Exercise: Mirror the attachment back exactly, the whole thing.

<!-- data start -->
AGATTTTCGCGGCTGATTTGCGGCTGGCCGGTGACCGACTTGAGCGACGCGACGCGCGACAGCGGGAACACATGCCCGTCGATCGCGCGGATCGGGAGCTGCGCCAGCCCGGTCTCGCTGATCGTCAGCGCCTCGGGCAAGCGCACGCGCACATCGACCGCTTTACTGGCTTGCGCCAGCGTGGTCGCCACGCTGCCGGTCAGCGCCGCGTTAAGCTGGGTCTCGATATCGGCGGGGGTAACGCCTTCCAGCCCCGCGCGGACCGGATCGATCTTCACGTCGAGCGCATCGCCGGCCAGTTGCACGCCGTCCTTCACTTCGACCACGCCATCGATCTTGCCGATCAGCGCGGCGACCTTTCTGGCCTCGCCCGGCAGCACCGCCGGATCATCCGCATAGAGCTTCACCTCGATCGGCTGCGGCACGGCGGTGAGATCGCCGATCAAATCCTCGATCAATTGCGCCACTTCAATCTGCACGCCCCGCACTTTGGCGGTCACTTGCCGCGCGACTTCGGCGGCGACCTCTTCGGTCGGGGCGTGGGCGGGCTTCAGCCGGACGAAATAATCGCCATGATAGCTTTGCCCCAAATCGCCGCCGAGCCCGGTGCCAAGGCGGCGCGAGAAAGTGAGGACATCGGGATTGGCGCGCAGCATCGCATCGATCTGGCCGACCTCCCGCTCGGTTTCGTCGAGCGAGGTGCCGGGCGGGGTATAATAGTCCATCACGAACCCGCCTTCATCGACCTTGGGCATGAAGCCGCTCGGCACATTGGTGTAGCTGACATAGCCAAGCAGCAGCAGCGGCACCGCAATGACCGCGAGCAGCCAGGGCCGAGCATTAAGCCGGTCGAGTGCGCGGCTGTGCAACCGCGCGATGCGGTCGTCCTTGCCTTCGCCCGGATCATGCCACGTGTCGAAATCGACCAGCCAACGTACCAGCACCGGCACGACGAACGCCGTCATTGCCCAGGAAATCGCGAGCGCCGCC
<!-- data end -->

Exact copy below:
AGATTTTCGCGGCTGATTTGCGGCTGGCCGGTGACCGACTTGAGCGACGCGACGCGCGACAGCGGGAACACATGCCCGTCGATCGCGCGGATCGGGAGCTGCGCCAGCCCGGTCTCGCTGATCGTCAGCGCCTCGGGCAAGCGCACGCGCACATCGACCGCTTTACTGGCTTGCGCCAGCGTGGTCGCCACGCTGCCGGTCAGCGCCGCGTTAAGCTGGGTCTCGATATCGGCGGGGGTAACGCCTTCCAGCCCCGCGCGGACCGGATCGATCTTCACGTCGAGCGCATCGCCGGCCAGTTGCACGCCGTCCTTCACTTCGACCACGCCATCGATCTTGCCGATCAGCGCGGCGACCTTTCTGGCCTCGCCCGGCAGCACCGCCGGATCATCCGCATAGAGCTTCACCTCGATCGGCTGCGGCACGGCGGTGAGATCGCCGATCAAATCCTCGATCAATTGCGCCACTTCAATCTGCACGCCCCGCACTTTGGCGGTCACTTGCCGCGCGACTTCGGCGGCGACCTCTTCGGTCGGGGCGTGGGCGGGCTTCAGCCGGACGAAATAATCGCCATGATAGCTTTGCCCCAAATCGCCGCCGAGCCCGGTGCCAAGGCGGCGCGAGAAAGTGAGGACATCGGGATTGGCGCGCAGCATCGCATCGATCTGGCCGACCTCCCGCTCGGTTTCGTCGAGCGAGGTGCCGGGCGGGGTATAATAGTCCATCACGAACCCGCCTTCATCGACCTTGGGCATGAAGCCGCTCGGCACATTGGTGTAGCTGACATAGCCAAGCAGCAGCAGCGGCACCGCAATGACCGCGAGCAGCCAGGGCCGAGCATTAAGCCGGTCGAGTGCGCGGCTGTGCAACCGCGCGATGCGGTCGTCCTTGCCTTCGCCCGGATCATGCCACGTGTCGAAATCGACCAGCCAACGTACCAGCACCGGCACGACGAACGCCGTCATTGCCCAGGAAATCGCGAGCGCCGCC